Therapist Profile: Jeffrey Montesclaros, DOR, Cloverdale Healthcare

The Red Bike: A Short Story of Redemption from Depression
My story is not about depression but more about resilience. Through our life experience, my wife and I became very resilient and we developed a problem-solver mindset.

Our story started in 2005 as newlyweds. My wife, Raissa, had this idea of migrating to the United States to pursue her adventure of traveling. Prior to that, I already had a stable job working as a team supervisor for a call center, and my wife was already enrolled by her parents to be a doctor. Our parents were not very hopeful that we would make it in Uncle Sam’s land. But my wife and I are stubborn. Needless to say, we won that battle, as we ended up in a very small town in Guymon, Oklahoma, with a population of less than 10,000. I worked multiple jobs, from a meat packing factory QA supervisor, to Walmart department manager, to liquor store attendant, to mowing lawns and doing carpentry work on weekends while my wife worked at a small hospital as a lab medical technologist. Still in our 20s, we bought our first house in 2009 in a bigger city, Tulsa, Oklahoma. Everything was set and planned, from having a stable job to getting reliable cars and having our first home.

Now we were ready to grow our family. And yes, we did. After two miscarriages, we finally had a child named Justin, and he was our bundle of joy in 2012. Sad to say “had” because the only thing that was not according to plan was having a child with a rare genetic disorder who only lived to be 18 months old. Justin was born with peroxisomal biogenesis disorder, which affects multiple systems in the body. Our little Justin suffered from frequent seizures, hypotonia, liver and kidney issues, blindness and many other health issues. He was fed through a G tube and later had a tracheostomy tube to help him breathe.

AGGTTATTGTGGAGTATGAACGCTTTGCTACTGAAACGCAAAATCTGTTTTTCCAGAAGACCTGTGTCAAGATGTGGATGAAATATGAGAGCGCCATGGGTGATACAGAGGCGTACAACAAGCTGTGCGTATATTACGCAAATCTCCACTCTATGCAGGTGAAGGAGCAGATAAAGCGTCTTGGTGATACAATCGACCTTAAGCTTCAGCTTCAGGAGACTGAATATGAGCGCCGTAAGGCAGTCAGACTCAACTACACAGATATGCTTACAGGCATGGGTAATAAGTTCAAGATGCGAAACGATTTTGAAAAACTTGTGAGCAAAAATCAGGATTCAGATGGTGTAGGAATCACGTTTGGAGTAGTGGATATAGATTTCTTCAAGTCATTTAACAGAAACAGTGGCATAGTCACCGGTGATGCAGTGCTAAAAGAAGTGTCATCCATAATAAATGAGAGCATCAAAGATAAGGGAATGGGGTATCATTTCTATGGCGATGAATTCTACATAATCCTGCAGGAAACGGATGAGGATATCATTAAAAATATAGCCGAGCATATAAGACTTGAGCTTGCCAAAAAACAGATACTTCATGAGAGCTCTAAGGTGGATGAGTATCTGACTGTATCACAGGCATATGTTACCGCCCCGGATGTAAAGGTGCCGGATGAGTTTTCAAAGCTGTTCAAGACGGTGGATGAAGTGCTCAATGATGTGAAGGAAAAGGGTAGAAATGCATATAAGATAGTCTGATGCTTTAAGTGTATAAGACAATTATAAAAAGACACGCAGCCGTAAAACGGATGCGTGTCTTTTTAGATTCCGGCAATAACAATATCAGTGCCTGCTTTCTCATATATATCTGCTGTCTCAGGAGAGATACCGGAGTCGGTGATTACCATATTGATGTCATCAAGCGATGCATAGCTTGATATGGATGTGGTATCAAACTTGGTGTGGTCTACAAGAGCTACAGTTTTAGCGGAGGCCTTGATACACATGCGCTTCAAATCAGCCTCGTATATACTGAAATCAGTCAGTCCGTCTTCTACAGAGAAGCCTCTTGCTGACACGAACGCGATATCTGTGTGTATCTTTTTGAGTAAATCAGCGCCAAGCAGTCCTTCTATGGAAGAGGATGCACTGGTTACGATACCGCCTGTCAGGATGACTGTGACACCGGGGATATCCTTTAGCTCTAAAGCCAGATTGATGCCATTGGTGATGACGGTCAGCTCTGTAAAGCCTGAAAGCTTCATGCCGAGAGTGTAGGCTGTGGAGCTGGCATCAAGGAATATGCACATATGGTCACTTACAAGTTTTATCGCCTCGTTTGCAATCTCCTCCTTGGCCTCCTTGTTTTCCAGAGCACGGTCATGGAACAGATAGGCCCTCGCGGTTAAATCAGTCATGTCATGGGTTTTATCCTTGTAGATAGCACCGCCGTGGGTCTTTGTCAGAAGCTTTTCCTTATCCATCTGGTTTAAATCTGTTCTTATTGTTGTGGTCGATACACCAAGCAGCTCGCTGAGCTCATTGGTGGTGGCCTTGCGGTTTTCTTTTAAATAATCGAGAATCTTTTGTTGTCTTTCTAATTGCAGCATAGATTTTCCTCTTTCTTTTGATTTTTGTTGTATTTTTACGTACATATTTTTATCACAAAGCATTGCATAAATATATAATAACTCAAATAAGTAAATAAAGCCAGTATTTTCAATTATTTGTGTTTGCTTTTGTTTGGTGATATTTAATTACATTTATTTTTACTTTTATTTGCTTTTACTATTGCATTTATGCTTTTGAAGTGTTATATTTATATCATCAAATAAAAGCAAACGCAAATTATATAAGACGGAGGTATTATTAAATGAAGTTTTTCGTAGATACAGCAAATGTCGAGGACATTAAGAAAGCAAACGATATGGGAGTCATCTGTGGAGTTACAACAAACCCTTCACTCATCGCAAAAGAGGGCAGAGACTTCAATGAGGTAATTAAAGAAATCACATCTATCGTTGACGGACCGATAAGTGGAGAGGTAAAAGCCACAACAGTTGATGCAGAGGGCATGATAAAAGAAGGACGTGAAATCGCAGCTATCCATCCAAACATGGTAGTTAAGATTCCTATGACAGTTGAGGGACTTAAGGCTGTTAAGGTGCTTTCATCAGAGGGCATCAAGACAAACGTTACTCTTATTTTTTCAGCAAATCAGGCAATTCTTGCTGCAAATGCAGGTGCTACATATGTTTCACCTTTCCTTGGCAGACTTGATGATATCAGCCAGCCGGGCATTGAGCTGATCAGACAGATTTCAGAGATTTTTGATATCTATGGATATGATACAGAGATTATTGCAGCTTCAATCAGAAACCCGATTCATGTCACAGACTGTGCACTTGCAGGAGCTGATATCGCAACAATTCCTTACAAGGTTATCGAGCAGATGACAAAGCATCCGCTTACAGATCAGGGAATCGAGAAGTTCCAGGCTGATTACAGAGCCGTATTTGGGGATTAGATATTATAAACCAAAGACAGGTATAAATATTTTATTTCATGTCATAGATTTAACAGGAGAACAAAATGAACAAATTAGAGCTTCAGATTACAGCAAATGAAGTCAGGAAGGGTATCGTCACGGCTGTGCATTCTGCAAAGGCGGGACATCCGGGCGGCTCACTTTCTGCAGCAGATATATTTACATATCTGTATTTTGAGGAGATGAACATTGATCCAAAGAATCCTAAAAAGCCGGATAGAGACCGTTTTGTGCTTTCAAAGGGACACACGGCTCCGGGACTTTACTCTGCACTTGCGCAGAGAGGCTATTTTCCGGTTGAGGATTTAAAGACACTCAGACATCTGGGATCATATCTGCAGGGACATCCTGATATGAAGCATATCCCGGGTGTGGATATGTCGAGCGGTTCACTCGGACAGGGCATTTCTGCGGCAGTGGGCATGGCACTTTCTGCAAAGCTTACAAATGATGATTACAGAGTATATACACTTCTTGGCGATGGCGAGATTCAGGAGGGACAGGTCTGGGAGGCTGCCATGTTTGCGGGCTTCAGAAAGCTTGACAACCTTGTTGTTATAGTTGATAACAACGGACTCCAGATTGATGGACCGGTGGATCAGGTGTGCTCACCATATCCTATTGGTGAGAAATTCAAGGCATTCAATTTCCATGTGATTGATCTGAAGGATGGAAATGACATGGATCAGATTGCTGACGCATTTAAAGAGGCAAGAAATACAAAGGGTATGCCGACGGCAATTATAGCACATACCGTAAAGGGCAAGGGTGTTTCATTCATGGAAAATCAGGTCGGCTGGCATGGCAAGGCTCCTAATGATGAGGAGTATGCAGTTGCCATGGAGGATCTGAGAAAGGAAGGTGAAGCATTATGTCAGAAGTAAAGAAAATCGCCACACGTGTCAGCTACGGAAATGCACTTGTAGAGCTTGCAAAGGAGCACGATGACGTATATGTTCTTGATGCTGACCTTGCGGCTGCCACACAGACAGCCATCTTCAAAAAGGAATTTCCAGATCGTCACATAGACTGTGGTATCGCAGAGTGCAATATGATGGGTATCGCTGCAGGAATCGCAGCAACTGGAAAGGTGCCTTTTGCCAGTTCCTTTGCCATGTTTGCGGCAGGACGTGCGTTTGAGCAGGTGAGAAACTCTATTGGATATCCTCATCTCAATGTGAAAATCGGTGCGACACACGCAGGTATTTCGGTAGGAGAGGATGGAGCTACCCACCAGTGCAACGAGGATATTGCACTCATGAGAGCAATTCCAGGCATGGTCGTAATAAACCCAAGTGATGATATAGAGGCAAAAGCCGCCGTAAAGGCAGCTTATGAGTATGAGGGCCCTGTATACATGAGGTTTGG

Through meeting various medical professionals, I then decided to go back to school to become a therapist. As you probably have an idea already, my child would never be able to walk, talk and experience things, let alone go to school, so I always pretended that I was going to school for him, and I promised myself not to fail him. I graduated Cum Laude but he was not there to see it.

My wife and I got so depressed during his passing. We were very devastated, to the point that we lost interest in doing things. Self-care was not there anymore. Our lawn looked like a scene from Jumanji because the grass was so tall. We were growing apart everyday as we continued to grieve the loss of a child.

One day, I came across a video about an Ironman triathlon, and it inspired me so much that I encouraged my wife to do a triathlon as she was gutsier than I. I got her a red aluminum road bike, and my first awkward, encouraging words were “Ride this or I am leaving.” When I look back, I think these were such harsh words, but hey, try dealing with a loss and it will make you say or do things that don’t make sense.

Fast forward to 2015; we moved to Santa Rosa, California, and I found work as a COTA in Cloverdale Healthcare Center. It paved the way for me in becoming the Director of Rehab, and it inspired me to work harder as we also welcomed our baby girl named Juliana, through adoption at around the same time. This is just the first chapter of my story. And as I continue with this journey with the new role I am taking, I will continue to adopt the CAPLICO culture. I will aspire to build more leaders. And I will continue to be the person that both Justin and Juliana will be proud to call their Dad.